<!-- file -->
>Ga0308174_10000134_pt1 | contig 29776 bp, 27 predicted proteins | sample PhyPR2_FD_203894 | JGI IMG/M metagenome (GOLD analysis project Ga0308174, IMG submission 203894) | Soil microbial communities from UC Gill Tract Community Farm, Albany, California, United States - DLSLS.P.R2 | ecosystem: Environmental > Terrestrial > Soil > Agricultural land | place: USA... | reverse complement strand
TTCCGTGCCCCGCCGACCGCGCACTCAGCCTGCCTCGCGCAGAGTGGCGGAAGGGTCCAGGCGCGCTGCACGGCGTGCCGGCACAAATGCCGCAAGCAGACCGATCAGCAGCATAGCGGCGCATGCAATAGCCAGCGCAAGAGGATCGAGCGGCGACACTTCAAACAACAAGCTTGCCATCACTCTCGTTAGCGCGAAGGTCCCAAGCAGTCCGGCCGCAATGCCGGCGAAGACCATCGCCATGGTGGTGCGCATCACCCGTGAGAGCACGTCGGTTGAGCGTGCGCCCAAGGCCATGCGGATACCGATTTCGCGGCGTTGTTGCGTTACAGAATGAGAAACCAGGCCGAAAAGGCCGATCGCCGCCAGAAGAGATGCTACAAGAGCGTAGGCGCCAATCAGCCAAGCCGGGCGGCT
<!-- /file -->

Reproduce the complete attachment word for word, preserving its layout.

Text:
>Ga0308174_10000134_pt1 | contig 29776 bp, 27 predicted proteins | sample PhyPR2_FD_203894 | JGI IMG/M metagenome (GOLD analysis project Ga0308174, IMG submission 203894) | Soil microbial communities from UC Gill Tract Community Farm, Albany, California, United States - DLSLS.P.R2 | ecosystem: Environmental > Terrestrial > Soil > Agricultural land | place: USA... | reverse complement strand
TTCCGTGCCCCGCCGACCGCGCACTCAGCCTGCCTCGCGCAGAGTGGCGGAAGGGTCCAGGCGCGCTGCACGGCGTGCCGGCACAAATGCCGCAAGCAGACCGATCAGCAGCATAGCGGCGCATGCAATAGCCAGCGCAAGAGGATCGAGCGGCGACACTTCAAACAACAAGCTTGCCATCACTCTCGTTAGCGCGAAGGTCCCAAGCAGTCCGGCCGCAATGCCGGCGAAGACCATCGCCATGGTGGTGCGCATCACCCGTGAGAGCACGTCGGTTGAGCGTGCGCCCAAGGCCATGCGGATACCGATTTCGCGGCGTTGTTGCGTTACAGAATGAGAAACCAGGCCGAAAAGGCCGATCGCCGCCAGAAGAGATGCTACAAGAGCGTAGGCGCCAATCAGCCAAGCCGGGCGGCT